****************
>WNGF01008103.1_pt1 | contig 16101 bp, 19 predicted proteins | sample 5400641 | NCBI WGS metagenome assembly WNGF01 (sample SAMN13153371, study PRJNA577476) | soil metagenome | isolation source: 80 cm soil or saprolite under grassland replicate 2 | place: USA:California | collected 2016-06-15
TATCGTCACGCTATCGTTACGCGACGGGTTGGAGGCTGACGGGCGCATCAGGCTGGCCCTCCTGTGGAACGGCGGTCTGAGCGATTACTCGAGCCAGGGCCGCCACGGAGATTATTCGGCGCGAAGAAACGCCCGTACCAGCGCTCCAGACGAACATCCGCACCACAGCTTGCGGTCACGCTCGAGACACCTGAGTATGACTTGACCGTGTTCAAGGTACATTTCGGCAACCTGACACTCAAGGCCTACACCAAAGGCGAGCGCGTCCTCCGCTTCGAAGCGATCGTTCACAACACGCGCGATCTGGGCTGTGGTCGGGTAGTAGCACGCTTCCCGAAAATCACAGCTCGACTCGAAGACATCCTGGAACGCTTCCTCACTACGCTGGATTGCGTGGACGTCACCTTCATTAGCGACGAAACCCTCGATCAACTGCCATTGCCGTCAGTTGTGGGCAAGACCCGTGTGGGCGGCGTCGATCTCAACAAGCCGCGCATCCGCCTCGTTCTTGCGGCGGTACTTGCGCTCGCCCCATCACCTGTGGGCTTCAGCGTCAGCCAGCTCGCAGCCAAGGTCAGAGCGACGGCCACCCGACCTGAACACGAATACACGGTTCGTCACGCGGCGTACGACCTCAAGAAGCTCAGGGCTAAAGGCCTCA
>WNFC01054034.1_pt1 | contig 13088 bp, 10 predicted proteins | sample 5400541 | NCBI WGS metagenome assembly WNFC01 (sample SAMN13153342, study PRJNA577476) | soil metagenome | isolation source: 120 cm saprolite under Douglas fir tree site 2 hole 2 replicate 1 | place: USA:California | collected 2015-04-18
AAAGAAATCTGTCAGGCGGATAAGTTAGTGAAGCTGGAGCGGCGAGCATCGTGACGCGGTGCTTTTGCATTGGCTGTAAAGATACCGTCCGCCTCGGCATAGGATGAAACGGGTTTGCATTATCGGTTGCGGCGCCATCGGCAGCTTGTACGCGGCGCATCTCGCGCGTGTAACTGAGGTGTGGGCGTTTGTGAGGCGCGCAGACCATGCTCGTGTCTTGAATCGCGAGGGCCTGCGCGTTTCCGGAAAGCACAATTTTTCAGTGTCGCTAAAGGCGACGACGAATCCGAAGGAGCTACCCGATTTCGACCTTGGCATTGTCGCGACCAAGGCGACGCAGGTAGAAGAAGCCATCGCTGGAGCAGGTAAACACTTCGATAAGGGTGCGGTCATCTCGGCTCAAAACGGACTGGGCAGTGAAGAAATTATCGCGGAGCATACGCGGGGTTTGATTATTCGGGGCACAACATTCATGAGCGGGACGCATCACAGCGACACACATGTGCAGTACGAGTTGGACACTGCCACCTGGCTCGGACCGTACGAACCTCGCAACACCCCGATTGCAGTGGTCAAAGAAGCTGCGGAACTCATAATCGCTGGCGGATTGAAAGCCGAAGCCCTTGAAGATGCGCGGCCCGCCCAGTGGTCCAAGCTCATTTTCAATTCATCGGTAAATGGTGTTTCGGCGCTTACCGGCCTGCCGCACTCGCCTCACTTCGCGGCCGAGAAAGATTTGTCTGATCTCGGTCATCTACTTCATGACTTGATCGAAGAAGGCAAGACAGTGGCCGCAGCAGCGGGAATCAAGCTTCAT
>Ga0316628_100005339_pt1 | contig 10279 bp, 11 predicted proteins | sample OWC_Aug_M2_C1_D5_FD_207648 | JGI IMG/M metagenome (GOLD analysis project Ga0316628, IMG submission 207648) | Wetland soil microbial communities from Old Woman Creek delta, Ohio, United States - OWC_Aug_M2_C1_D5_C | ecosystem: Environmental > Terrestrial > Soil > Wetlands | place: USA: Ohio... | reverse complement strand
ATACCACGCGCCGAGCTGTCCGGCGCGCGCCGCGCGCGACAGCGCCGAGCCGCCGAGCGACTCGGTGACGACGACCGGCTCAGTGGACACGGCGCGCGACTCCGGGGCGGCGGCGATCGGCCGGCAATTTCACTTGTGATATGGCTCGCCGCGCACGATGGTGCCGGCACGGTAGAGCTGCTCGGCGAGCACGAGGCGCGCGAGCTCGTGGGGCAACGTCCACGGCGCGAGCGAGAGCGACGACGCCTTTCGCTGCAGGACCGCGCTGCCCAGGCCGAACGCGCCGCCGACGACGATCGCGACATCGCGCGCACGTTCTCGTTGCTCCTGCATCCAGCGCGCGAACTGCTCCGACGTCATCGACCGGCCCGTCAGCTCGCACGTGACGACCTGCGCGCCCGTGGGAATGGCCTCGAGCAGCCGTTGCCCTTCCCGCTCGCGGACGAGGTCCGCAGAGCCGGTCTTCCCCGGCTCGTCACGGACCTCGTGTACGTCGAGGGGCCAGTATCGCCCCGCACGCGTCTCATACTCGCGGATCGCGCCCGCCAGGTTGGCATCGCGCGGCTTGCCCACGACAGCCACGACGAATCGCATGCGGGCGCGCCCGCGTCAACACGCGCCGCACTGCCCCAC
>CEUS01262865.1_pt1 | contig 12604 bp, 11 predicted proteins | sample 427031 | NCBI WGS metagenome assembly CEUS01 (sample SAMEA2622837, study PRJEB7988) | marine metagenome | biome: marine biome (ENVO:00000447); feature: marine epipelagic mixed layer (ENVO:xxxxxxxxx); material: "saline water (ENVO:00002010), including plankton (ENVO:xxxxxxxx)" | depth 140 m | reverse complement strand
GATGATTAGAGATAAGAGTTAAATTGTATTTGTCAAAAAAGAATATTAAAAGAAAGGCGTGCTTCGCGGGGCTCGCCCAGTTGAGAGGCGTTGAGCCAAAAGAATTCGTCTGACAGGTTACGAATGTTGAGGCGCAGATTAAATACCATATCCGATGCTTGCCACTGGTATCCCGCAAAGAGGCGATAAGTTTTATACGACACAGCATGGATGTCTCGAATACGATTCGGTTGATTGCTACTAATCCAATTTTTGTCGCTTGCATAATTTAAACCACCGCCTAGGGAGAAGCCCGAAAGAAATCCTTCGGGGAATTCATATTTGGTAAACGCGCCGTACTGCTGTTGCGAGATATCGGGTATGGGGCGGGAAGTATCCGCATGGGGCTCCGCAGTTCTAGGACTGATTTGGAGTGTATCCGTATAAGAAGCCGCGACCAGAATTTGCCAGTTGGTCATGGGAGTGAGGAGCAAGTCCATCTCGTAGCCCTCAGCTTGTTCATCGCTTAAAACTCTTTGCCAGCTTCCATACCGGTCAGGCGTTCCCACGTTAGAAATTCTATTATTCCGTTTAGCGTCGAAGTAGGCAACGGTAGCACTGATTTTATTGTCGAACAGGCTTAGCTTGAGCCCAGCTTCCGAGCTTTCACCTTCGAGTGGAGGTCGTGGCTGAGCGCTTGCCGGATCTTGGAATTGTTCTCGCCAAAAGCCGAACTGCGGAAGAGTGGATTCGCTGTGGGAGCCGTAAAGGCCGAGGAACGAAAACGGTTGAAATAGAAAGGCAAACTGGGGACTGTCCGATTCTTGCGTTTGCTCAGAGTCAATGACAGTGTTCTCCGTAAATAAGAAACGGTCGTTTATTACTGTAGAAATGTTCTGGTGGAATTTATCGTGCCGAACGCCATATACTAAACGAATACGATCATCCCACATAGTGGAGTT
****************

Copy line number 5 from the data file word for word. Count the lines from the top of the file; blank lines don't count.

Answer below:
>Ga0316628_100005339_pt1 | contig 10279 bp, 11 predicted proteins | sample OWC_Aug_M2_C1_D5_FD_207648 | JGI IMG/M metagenome (GOLD analysis project Ga0316628, IMG submission 207648) | Wetland soil microbial communities from Old Woman Creek delta, Ohio, United States - OWC_Aug_M2_C1_D5_C | ecosystem: Environmental > Terrestrial > Soil > Wetlands | place: USA: Ohio... | reverse complement strand